Women more likely to be assaulted in developed countries

Women are more likely to be physically assaulted in developed countries, study shows

Women are more likely to be physically assaulted in developed countries, study shows

When researchers examine violent assault numbers, historically the data has pointed to higher rates of female victimization in developing countries.

But a study by a West Virginia University sociology professor finds that women in developed countries — like the United States — are actually more likely to be physically assaulted than women in developing countries.

In “Individual and Structural Opportunities: A Cross-National Assessment of Females’ Physical and Sexual Assault Victimization,” Professor Rachel E. Stein examines how individuals’ daily routines and elements of country structure create opportunities prime for victimization.

“Research on developing countries will often lump sexual assault, physical assault and robbery together and sometimes studies expand to examine all types of victimization to increase the report record count,” Stein said.

Using data from the International Crime Victimization Survey from 45 countries, Stein reviewed physical and sexual assault victimization statistics at the national level to determine whether the societal structures around victims played a part in the frequency of attacks.

Sexual victimization is defined as incidents where, “people sometimes grab, touch, or assault others for sexual reasons in a really offensive way.” Physical victimization is defined as “being threatened or personally attacked by someone in a way that really frightened you.” The sample was limited to females only.

A variety of factors contributing to victimization exist. These can range from how often a female goes out for leisure activities (go to a bar, to a restaurant, to see friends), whether she lives alone, and age.

“Because individuals’ routines matter for victimization risk, it is important to educate people so they can become more aware of how their everyday activities might increase their risk for certain types of victimization,” Stein said. “However, individual routines are not the only contributing factor to victimization.

A woman’s surrounding environment also plays a risk, Stein said.

“One example is the unequal distribution of resources, such as formal conflict resolution, in countries with high levels of inequality. If policies are to effectively reduce the risk of victimization, they need to consider not only the lifestyles of individuals, but the context in which these activities take place.”

The paper was featured in the December 2014 issue of the International Criminal Justice Review and was recognized with the 2014 Richard J. Terrill Paper of the Year Award.

This is the second time Stein has been recognized with this award, receiving it in 2010 for her paper “The Utility of Country Structure: A Cross-National Multi-Level Analysis of Property and Violent Victimization.”

 

Source:  sciencedaily.com

Online Privacy is Non-Fiction

Your privacy is a sci-fi fantasy:

No Privacy

No Privacy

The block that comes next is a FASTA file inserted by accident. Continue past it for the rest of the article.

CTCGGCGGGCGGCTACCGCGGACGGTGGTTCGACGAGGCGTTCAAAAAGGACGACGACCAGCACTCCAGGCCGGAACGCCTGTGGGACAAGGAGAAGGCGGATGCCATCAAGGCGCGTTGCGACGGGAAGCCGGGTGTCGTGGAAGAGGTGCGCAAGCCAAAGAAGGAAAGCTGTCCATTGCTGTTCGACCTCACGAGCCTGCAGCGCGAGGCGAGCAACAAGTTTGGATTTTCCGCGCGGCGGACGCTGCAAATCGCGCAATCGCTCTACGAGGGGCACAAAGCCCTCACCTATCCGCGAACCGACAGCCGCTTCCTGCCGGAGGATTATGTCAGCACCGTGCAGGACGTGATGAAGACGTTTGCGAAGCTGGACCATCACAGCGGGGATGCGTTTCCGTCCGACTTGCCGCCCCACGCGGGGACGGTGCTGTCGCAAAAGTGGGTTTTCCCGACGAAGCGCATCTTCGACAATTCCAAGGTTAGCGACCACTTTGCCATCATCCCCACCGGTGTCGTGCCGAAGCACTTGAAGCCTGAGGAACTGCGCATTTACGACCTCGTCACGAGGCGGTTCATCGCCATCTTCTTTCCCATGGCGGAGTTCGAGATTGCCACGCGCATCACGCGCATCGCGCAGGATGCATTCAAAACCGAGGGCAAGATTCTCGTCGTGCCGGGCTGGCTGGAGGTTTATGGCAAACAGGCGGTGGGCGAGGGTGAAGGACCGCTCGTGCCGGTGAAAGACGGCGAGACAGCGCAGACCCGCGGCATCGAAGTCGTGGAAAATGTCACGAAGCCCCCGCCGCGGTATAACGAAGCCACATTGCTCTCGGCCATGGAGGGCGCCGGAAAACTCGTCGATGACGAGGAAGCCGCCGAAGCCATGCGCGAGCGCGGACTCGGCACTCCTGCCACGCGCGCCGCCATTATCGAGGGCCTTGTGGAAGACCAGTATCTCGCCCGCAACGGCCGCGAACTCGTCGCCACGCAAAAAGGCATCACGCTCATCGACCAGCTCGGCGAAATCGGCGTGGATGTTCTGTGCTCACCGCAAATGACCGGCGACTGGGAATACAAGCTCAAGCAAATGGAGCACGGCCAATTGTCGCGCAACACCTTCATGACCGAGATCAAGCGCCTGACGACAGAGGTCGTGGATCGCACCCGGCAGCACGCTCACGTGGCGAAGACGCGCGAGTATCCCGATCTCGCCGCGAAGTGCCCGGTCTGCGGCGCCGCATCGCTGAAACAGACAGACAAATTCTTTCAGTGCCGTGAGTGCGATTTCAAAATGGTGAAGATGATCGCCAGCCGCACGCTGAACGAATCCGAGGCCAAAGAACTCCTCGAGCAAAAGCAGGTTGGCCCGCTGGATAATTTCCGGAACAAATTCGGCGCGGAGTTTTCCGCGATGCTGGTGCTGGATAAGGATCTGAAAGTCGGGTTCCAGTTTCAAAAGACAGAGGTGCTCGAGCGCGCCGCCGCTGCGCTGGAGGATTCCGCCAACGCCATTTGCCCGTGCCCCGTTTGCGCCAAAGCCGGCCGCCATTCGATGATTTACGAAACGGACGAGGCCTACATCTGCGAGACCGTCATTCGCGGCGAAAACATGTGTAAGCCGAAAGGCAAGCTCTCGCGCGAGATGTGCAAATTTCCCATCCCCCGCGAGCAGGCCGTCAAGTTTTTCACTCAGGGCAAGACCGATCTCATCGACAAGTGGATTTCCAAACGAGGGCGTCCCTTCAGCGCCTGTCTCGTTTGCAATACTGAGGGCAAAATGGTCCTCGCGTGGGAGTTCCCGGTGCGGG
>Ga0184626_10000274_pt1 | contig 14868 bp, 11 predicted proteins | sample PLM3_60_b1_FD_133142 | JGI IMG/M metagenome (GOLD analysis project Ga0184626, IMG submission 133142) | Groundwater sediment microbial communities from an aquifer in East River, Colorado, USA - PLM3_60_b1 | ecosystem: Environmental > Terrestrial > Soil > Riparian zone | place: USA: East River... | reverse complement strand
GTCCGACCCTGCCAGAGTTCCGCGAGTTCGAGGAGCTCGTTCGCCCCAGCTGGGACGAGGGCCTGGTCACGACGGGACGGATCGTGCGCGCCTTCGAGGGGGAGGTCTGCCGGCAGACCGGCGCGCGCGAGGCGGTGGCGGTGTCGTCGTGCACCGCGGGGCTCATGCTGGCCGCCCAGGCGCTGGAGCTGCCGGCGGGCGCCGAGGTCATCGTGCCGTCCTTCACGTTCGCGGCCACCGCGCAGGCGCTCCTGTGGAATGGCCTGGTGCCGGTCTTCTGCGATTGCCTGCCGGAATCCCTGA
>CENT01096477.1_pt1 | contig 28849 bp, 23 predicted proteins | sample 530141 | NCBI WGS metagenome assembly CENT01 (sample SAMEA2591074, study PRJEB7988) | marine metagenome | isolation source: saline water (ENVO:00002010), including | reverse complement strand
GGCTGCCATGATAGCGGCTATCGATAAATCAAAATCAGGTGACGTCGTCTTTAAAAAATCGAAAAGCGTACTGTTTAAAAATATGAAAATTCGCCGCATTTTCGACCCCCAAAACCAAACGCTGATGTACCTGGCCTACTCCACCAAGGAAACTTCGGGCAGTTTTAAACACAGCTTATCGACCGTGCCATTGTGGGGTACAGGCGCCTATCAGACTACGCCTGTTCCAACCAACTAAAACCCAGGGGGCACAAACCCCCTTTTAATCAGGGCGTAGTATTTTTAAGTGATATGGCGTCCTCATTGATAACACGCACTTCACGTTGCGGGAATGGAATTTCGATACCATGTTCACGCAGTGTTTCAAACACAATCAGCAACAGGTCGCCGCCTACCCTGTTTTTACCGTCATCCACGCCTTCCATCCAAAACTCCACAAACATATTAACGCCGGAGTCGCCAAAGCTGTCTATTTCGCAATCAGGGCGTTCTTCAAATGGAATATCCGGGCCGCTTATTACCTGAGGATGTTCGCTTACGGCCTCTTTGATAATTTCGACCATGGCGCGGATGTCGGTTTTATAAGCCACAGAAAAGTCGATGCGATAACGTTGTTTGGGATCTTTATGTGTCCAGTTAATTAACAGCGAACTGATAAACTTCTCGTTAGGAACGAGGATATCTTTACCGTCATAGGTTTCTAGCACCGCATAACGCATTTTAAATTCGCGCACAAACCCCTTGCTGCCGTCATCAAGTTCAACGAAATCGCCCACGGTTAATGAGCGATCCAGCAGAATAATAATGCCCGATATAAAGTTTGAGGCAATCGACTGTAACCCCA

One bright sunny morning in the Land Before the Internet, you go on a job interview. You’re smart, skilled, motivated, and clearly destined to be an asset to any company that hires you. During the interview process, however, just as the HR manager begins to discuss the benefits package and salary, basically communicating that you have the job, he pauses.  “Oh, and we have a few procedural things to take care of,” he says. “We’ll need to assign a goon to follow you around with a parabolic microphone to listen to all of your conversations with friends, and we’ll have a few more follow your friends and family around to see what they’re saying.”  He continues: “Also, we’ll need full access to your diary, your personal records, and your photo albums. In fact, we’ll need the keys to your house, so we can rifle through your stuff to see what you have tucked away in the attic and whatnot. We will also need to do the same to all your friends. I assume that won’t be a problem?”   Just across town in the Land Before the Internet, a few officers in the local police station are bored, so they assign a few cruisers to shadow people at random, for an indefinite period of time. They pick names out of the phone book — selecting citizens who’ve otherwise raised no cause for suspicion — and follow them, simply because they can.  The cops meticulously document the citizens’ comings and goings, creating a very detailed report on their daily lives, complete with where they go, how long they stay, and when they return to their homes. They note when they go to the doctor, where they pick up their kids, everything. They maintain the trail for months or longer, then keep these reports forever.   It turns out that the police in the Land Before the Internet aren’t half as busy as the employees at the post office, who’ve been opening and reading every single letter you’ve sent and received — or the people at the phone company, who are assigned to listen to every phone call you make and transcribe the contents for easy search and recall at a later date. You could avoid their prying ears by speaking in code, but this would be documented as an attempt to evade eavesdropping, which is clearly an indicator that you’re engaging in some sort of nefarious activity. For instance, you might infringe on a copyright down the line, perhaps by singing a few bars of “In the Year 2525” to a friend over the phone.  Welcome to the twilight zone.  Of course, these upside-down horrors are unimaginable in real life. The idea that the post office or phone company would snoop is just crazy — except it’s pretty much what the major ISPs are now volunteering to do. Police stalking innocent citizens could never happen in the United States, at least not without a judge’s approval — unless it means sticking GPS devices on their cars. And under no circumstances would we allow the prospect of gainful employment to be contingent on the abrogation of someone’s personal privacy — but we might need to examine your Facebook page.  These invasions of personal privacy are occurring now because they’re suddenly very easy to accomplish. The rapid advancements in processing power and storage have opened the door to the wholesale collection and storage of vast amounts of data that can be indexed and tied (however loosely) to individuals. There’s no way that any of these entities would have the means or personnel to do this Big Brother nonsense physically, but once those communications occur over the network, they think they’re fair game.  There are many instances where digital surveillance is a good idea and essentially required because of the medium: people working on highly secure defense projects, those working with sensitive information for corporations that could be a target of corporate espionage, and obviously those in positions that require interaction with information on private individuals that should not be disseminated. The use of digital monitoring and data collection is very important in these places. Further, if you’re employed by a company, using corporate resources, you relinquish some right to privacy in order to protect the company from internal sabotage or damages that might ensue from vital internal planning, innovations, or intellectual property falling into the hands of the competition. In short, if you’re at the office running your mouth on Facebook and IM about sensitive internal information and get fired for it, it’s your fault. You’re unlikely to get fired for bitching about your ex-husband to a friend in an IM from your work PC, but don’t be surprised to know that your conversations are being monitored and recorded in an effort to crack down on the former. However, that should not extend beyond the office or into your personal time and space. Invasive digital eavesdropping and coerced access to private social networking applications is an absurd example of throwing the baby out with the bathwater. In an effort to find the needle, we’re burning down the haystack.